I typically walk to work, but on a rainy morning last week, I took the subway instead. I live about a mile from my office, so when the weather permits, I grab my headphones, turn on a playlist, (I’ve been on a Lady Gaga kick since seeing A Star is Born) and start walking. Although the full trip is only 20 minutes, my walk completely sets the tone for my morning — and when I skip it, the rest of the day feels like it’s missing a beat.

According to Eugene Quinn, an urban explorer who gives guided tours through Vienna, what I experience every morning is my own version of what he calls an “intentional walk.” In Quinn’s TEDTalk, “Want Creativity? Then WALK On the Wild Side,” he talks about using mindful walking as a way to combat the over-stimulated, “always-on” culture of our everyday lives. “It might seem like the simplest act in the world, but walkers are different,” he says. “If you choose to walk with a strategy, you can better develop your productivity and creativity.”

Quinn says taking a daily intentional walk can help you separate yourself from your daily stresses, and even prompt your brain to think in different ways. “Aristotle took his students on walks through Athens, and Charles Dickens walked around London at night when writing his books,” he points out. Quinn even adds that Steve Jobs was known to take regular walking meetings (which my co-worker tried for 32 days, and swears it transformed her workday.)

“Theory has been developed that restoration occurs during time spent in nature,” explains Nevin Harper, Ph.D., associate professor at University of Victoria and co-author of Nature-Based Therapy, out this summer. “Spending time outdoors contributes to engagement across domains —  physical, mental, emotional, and spiritual.”

According to Harper, the act of taking any amount of time away from your regular to-do’s to simply stroll outside can not only spark creativity, but can help better focus your attention, and help you feel at ease with the demands of your day. “Restoration theories suggest that ‘time away’ from that stress or regular daily grind can assist in reducing the burden of directed attention,” he explains. “Being in nature, and practicing mindfulness, can bring heightened awareness to one’s ability to self-regulate and better handle the demands of today’s highly urbanized and technologically crazy world.”

Harper also acknowledges the reality that we don’t all have the privilege of spending abundant time outdoors — and in many cases, it can be difficult to even find 20 minutes during the day to spare. “Time is the key asset most of us don’t have, or respect when we do,” he points out. But Harper says that even if you can only find a couple minutes in your day, it’s still possible to reap the benefits of intentional walking without carving out a significant amount of time to do so. Here are three easy ways to fit a mindful walk into your day:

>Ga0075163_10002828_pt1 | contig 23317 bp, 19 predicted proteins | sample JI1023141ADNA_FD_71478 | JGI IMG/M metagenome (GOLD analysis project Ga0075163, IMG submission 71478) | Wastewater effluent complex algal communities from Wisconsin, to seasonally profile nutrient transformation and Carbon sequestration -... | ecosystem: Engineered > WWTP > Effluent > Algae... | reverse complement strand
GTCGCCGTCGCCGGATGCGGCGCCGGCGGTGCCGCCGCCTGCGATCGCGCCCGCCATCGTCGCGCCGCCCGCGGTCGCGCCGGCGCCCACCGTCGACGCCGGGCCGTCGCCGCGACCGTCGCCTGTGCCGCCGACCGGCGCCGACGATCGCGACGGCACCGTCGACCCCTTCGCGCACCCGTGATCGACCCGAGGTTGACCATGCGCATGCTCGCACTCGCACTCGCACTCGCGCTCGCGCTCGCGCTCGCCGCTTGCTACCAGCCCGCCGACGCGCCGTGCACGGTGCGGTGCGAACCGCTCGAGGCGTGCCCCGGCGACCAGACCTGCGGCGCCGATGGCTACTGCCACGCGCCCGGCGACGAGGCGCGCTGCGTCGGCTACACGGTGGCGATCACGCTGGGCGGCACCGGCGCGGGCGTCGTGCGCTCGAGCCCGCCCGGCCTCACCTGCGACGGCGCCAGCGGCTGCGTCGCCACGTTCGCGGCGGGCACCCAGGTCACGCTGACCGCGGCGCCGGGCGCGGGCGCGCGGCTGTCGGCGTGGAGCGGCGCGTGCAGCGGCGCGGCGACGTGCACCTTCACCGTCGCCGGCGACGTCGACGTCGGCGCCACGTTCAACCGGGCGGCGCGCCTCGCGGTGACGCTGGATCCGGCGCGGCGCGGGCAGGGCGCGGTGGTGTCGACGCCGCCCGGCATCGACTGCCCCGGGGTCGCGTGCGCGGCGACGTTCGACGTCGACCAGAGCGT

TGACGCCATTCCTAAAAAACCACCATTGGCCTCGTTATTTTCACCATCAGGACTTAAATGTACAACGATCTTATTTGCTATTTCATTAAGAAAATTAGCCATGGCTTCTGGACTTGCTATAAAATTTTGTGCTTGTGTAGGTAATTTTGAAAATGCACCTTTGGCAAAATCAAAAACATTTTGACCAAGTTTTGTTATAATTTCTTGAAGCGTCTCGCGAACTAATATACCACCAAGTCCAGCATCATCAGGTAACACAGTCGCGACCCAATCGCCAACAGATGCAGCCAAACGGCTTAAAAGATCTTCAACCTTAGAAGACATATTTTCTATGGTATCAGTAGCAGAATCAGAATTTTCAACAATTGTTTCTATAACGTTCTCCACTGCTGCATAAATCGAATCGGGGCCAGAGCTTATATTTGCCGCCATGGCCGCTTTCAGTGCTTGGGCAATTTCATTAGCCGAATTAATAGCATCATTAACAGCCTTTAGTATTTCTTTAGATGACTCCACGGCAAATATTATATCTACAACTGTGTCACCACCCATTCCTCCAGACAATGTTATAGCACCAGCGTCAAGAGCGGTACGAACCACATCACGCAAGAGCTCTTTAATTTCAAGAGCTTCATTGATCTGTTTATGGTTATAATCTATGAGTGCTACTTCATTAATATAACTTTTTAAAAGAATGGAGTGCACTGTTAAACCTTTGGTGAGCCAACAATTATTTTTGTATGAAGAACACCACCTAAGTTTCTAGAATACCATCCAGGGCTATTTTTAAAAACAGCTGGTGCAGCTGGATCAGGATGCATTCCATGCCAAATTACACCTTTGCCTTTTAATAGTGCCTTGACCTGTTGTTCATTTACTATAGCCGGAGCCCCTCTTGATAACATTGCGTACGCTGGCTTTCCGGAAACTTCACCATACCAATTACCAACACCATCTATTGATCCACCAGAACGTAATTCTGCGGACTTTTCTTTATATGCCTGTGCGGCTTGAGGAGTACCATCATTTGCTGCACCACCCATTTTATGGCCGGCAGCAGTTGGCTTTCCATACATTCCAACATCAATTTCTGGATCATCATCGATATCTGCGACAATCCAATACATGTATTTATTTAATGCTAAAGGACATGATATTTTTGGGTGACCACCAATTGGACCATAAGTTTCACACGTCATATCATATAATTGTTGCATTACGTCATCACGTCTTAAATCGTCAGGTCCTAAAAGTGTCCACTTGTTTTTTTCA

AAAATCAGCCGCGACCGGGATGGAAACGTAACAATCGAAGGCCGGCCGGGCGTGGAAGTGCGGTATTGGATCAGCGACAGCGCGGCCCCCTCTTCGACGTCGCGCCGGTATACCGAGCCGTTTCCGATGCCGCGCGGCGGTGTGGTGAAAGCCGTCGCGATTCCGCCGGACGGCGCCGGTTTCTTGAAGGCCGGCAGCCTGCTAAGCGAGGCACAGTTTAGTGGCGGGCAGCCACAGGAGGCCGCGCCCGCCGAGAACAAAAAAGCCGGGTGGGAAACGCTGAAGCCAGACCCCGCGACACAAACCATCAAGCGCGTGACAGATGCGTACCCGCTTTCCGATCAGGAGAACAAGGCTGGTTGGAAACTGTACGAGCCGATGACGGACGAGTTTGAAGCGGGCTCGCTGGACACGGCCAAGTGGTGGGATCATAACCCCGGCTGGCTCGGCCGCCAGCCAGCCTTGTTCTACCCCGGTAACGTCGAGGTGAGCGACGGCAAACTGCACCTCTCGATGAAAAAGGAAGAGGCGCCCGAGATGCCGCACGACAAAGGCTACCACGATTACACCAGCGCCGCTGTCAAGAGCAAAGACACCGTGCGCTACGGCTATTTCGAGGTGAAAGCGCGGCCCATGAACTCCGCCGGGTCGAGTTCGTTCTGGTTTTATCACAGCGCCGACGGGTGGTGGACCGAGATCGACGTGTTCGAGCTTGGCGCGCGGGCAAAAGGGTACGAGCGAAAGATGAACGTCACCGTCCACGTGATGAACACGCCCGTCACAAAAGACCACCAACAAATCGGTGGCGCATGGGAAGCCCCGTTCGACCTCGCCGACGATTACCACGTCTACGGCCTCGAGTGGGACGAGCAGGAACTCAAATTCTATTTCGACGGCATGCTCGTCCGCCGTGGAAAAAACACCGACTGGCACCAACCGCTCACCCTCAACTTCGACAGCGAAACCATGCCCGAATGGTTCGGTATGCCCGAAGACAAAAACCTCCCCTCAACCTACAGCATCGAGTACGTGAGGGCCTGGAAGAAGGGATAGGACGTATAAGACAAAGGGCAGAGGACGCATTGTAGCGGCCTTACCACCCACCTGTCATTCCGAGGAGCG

Be creative about your commute

Although we don’t all have the luxury of walking to and from work, Harper argues it’s worth taking the extra time to fit nature into your commute, even if that means getting creative. “Choices can be made to park near and walk through parks or natural spaces,” he points out. And if you’re too crunched for time in the morning, consider inviting a co-worker to sit outdoors during your lunch break once a week, or suggest walking through the hallways during a meeting instead of sitting in the conference room.

Use your surroundings as reminders

We set a daily alarm on our phones to wake us up on time, and we use online calendars to remind us when our meetings are coming up — so why don’t we use nature to remind us to get outdoors? “Try shifting the orientation of your desk to face the window, so you can look at nature,” Harper suggests. “Or bring nature into the office via plants, posters, and even screensavers.” Harper says we shouldn’t see this as a replacement for a walk outside, but rather a way to build on our mindful nature contact, and inspire us to get outdoors when we can.

Move your practice outside

If walking meetings don’t work in your profession, Harper says there are other ways of moving parts of your workday outside. For example, “Teachers can occasionally teach outside to incorporate experiential learning activities in nature if possible,” he says. And if the corporate structures of your workplace simply don’t allow for outdoor exercises, do your best to walk around indoors, as Harper says any sort of movement in a different environment can help ignite a sense of awareness in our minds. “Awareness is the key ingredient we are after,” he says.

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  • Rebecca Muller Feintuch

    Senior Editor and Community Manager


    Rebecca Muller Feintuch is the Senior Editor and Community Manager at Thrive. Her previous work experience includes roles in editorial and digital journalism. Rebecca is passionate about storytelling, creating meaningful connections, and prioritizing mental health and self-care. She is a graduate of New York University, where she studied Media, Culture and Communications with a minor in Creative Writing. For her undergraduate thesis, she researched the relationship between women and fitness media consumerism.